User experience testing is designed to evaluate the ease of website use from a user’s perspective. This is in relation to the end-goal of any testing, which is to ensure that a web visitor gets to complete any task while on your website. This is otherwise known as optimization.
Therefore, usability testing is a great way to expose how visitors are interacting with your site, and what they think about your website. Usually, this begins with a one-on-one session with the tester thinking thoughts out loud. This allows researchers to capture insights, which will later on be compiled, analyzed and mined for data.
From the data accumulated, you get to analyze how big the issue is from a user’s point of view. You don’t really need a lot of testers to get a hold of valuable data, but the more data you collect, the clearer the issues become.
Two Types of Testing Approach
There are two types of usability testing. The first of which is called the rapid iterative testing. Such testing method is defined as the process of evaluation during the design phase. A good strategy would be to test after inputs are thrown in. Testing should be done every time you make a small iteration.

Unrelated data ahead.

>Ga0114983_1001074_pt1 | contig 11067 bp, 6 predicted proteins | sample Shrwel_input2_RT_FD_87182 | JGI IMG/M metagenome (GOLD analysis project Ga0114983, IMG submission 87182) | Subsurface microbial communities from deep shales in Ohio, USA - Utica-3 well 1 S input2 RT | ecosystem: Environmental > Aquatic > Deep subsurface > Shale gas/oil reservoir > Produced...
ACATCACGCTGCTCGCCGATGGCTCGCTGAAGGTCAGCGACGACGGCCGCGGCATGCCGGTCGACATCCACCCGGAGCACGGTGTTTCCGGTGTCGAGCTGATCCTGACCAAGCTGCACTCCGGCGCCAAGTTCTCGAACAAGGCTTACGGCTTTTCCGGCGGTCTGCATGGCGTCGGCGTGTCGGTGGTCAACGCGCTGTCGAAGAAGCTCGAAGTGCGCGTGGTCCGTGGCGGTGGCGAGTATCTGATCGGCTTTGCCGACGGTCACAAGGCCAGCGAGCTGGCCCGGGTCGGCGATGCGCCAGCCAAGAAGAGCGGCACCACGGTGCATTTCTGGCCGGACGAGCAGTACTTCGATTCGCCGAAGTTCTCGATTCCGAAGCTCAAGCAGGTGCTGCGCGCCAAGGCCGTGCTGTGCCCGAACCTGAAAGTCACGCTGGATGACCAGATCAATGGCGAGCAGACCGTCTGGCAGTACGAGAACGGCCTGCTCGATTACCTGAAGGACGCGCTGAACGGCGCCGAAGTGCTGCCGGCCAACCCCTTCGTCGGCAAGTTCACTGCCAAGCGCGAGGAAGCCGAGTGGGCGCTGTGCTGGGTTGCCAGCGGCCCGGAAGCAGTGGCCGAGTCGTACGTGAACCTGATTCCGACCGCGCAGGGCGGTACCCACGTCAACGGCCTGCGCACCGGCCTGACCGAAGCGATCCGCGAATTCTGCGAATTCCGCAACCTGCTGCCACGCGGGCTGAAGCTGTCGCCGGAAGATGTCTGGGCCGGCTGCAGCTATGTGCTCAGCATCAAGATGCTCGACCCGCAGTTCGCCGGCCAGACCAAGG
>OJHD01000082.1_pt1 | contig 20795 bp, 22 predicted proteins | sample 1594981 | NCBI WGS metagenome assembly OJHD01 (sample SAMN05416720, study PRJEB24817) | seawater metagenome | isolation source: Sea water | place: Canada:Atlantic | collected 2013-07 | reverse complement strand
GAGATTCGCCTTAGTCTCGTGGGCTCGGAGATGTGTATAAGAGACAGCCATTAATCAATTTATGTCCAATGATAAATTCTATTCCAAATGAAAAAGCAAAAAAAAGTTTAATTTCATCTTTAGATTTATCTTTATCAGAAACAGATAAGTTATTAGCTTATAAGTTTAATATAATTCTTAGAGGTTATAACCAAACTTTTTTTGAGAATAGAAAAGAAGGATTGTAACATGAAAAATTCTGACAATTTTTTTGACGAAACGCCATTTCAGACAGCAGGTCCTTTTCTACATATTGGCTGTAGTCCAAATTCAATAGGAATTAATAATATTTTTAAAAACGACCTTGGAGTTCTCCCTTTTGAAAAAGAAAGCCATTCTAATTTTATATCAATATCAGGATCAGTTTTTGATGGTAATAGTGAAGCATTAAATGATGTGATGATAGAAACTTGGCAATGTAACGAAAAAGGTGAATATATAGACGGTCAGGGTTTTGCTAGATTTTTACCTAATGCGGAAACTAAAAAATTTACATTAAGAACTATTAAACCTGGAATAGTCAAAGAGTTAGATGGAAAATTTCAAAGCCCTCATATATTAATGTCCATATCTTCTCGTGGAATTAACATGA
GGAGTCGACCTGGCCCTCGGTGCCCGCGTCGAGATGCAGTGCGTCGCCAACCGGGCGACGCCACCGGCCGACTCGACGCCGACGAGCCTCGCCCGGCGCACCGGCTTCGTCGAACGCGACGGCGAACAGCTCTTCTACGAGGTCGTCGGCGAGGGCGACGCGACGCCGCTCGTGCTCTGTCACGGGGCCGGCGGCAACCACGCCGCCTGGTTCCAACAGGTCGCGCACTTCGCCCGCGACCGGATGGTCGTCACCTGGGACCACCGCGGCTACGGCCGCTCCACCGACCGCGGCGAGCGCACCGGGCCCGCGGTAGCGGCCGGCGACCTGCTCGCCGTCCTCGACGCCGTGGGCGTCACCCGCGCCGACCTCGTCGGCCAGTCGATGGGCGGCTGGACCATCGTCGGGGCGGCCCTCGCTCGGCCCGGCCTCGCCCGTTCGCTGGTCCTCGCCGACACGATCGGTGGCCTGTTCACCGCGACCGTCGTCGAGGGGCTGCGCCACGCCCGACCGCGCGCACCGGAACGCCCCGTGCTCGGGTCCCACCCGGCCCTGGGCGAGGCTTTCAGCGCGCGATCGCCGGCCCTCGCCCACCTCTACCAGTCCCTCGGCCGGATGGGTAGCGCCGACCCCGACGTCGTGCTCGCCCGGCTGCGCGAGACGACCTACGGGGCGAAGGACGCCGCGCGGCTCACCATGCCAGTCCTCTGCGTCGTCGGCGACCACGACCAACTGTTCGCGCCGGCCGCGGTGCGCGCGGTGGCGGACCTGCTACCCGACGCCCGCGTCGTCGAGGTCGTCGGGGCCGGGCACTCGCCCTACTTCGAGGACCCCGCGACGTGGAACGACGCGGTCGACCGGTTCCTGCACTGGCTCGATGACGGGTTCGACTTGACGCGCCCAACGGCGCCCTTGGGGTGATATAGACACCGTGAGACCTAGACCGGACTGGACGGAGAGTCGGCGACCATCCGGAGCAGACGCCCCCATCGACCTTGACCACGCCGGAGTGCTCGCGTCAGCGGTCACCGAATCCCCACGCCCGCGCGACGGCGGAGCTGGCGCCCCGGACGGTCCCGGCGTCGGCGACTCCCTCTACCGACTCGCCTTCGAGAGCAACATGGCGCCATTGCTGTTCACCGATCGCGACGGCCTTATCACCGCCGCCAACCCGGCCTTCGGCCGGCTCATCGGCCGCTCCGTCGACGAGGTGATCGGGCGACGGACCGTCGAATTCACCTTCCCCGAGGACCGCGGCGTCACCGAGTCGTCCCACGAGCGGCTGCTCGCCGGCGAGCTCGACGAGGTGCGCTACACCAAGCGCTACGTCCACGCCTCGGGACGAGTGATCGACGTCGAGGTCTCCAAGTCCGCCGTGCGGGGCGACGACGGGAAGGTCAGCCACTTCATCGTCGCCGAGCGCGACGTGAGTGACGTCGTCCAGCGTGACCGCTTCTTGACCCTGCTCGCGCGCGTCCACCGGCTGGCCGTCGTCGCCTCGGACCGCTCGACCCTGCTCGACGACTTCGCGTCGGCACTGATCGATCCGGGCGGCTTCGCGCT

Rapid iterative testing is a combination of exploration and validation. These are very important, yet mostly disregarded. You see, the usual problem is that you see your website as a solution to somebody’s problem, but in the course of working towards that solution, you might get distracted and make too many small iteration mistakes. Over time, those mistakes would build up and you end up creating a bigger problem. Therefore, try to look at the bigger picture first, and see if your offer is the problem. it can be something that’s easy to overlook, like the pricing.
The second type of testing is complete redesign. Here, you create a completely new website with user experience and feedback in mind and then start the design iteration process again.
Keeping Up with the Times
It is no secret that you must design with mobile devices in mind. Segmentation, in this regard, becomes more complex as there is a need to contextualize an understanding of your users’ environment.
In this case, it is imperative to do extensive research first and determine where your channel would fit in the ecosystem. You would need to figure out the triggers or what the problems are so you can present your solution to their problem in their environment.